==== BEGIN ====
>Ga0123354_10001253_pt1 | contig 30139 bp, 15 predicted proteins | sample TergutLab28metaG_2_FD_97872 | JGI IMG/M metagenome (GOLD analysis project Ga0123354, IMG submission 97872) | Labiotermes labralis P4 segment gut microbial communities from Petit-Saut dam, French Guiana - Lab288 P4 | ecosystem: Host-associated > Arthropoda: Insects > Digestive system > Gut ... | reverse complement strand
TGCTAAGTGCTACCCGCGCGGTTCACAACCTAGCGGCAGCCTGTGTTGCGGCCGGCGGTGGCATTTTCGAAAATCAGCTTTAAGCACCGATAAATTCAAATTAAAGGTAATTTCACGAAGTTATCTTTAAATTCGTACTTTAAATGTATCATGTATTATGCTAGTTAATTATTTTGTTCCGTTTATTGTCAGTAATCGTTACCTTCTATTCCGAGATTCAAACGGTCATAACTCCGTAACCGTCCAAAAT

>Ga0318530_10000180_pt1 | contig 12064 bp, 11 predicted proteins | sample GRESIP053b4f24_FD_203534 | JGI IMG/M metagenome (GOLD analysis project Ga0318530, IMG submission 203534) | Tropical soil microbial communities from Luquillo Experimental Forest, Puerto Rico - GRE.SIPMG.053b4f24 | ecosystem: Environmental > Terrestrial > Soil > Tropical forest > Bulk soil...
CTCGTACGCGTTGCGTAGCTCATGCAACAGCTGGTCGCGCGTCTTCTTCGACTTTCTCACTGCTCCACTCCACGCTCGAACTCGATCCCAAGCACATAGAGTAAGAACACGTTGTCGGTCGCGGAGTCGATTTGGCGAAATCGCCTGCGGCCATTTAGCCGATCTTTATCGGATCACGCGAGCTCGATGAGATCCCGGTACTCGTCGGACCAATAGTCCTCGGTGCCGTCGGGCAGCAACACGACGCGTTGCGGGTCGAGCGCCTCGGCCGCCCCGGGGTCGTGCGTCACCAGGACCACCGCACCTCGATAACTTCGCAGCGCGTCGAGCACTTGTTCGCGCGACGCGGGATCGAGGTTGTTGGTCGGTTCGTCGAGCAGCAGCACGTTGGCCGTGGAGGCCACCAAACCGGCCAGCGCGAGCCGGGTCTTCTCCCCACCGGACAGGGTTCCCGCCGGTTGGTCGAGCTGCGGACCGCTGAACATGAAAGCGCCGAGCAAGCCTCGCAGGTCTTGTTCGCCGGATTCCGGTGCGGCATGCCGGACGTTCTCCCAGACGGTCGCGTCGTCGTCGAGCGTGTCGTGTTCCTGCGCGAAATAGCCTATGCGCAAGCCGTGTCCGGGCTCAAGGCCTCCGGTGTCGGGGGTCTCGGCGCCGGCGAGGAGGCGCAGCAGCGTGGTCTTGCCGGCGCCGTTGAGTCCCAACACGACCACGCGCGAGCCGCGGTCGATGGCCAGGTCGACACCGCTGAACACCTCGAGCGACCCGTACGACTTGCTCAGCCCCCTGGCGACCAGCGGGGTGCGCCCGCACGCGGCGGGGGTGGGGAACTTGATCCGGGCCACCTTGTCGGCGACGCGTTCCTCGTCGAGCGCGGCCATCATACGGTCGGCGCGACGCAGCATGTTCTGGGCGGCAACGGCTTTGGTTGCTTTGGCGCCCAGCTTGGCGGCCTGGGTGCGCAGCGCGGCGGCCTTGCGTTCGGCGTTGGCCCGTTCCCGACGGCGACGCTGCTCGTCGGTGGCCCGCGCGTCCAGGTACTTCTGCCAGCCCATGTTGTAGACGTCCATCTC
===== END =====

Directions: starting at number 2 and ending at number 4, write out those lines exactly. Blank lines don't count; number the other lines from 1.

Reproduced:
TGCTAAGTGCTACCCGCGCGGTTCACAACCTAGCGGCAGCCTGTGTTGCGGCCGGCGGTGGCATTTTCGAAAATCAGCTTTAAGCACCGATAAATTCAAATTAAAGGTAATTTCACGAAGTTATCTTTAAATTCGTACTTTAAATGTATCATGTATTATGCTAGTTAATTATTTTGTTCCGTTTATTGTCAGTAATCGTTACCTTCTATTCCGAGATTCAAACGGTCATAACTCCGTAACCGTCCAAAAT

>Ga0318530_10000180_pt1 | contig 12064 bp, 11 predicted proteins | sample GRESIP053b4f24_FD_203534 | JGI IMG/M metagenome (GOLD analysis project Ga0318530, IMG submission 203534) | Tropical soil microbial communities from Luquillo Experimental Forest, Puerto Rico - GRE.SIPMG.053b4f24 | ecosystem: Environmental > Terrestrial > Soil > Tropical forest > Bulk soil...
CTCGTACGCGTTGCGTAGCTCATGCAACAGCTGGTCGCGCGTCTTCTTCGACTTTCTCACTGCTCCACTCCACGCTCGAACTCGATCCCAAGCACATAGAGTAAGAACACGTTGTCGGTCGCGGAGTCGATTTGGCGAAATCGCCTGCGGCCATTTAGCCGATCTTTATCGGATCACGCGAGCTCGATGAGATCCCGGTACTCGTCGGACCAATAGTCCTCGGTGCCGTCGGGCAGCAACACGACGCGTTGCGGGTCGAGCGCCTCGGCCGCCCCGGGGTCGTGCGTCACCAGGACCACCGCACCTCGATAACTTCGCAGCGCGTCGAGCACTTGTTCGCGCGACGCGGGATCGAGGTTGTTGGTCGGTTCGTCGAGCAGCAGCACGTTGGCCGTGGAGGCCACCAAACCGGCCAGCGCGAGCCGGGTCTTCTCCCCACCGGACAGGGTTCCCGCCGGTTGGTCGAGCTGCGGACCGCTGAACATGAAAGCGCCGAGCAAGCCTCGCAGGTCTTGTTCGCCGGATTCCGGTGCGGCATGCCGGACGTTCTCCCAGACGGTCGCGTCGTCGTCGAGCGTGTCGTGTTCCTGCGCGAAATAGCCTATGCGCAAGCCGTGTCCGGGCTCAAGGCCTCCGGTGTCGGGGGTCTCGGCGCCGGCGAGGAGGCGCAGCAGCGTGGTCTTGCCGGCGCCGTTGAGTCCCAACACGACCACGCGCGAGCCGCGGTCGATGGCCAGGTCGACACCGCTGAACACCTCGAGCGACCCGTACGACTTGCTCAGCCCCCTGGCGACCAGCGGGGTGCGCCCGCACGCGGCGGGGGTGGGGAACTTGATCCGGGCCACCTTGTCGGCGACGCGTTCCTCGTCGAGCGCGGCCATCATACGGTCGGCGCGACGCAGCATGTTCTGGGCGGCAACGGCTTTGGTTGCTTTGGCGCCCAGCTTGGCGGCCTGGGTGCGCAGCGCGGCGGCCTTGCGTTCGGCGTTGGCCCGTTCCCGACGGCGACGCTGCTCGTCGGTGGCCCGCGCGTCCAGGTACTTCTGCCAGCCCATGTTGTAGACGTCCATCTC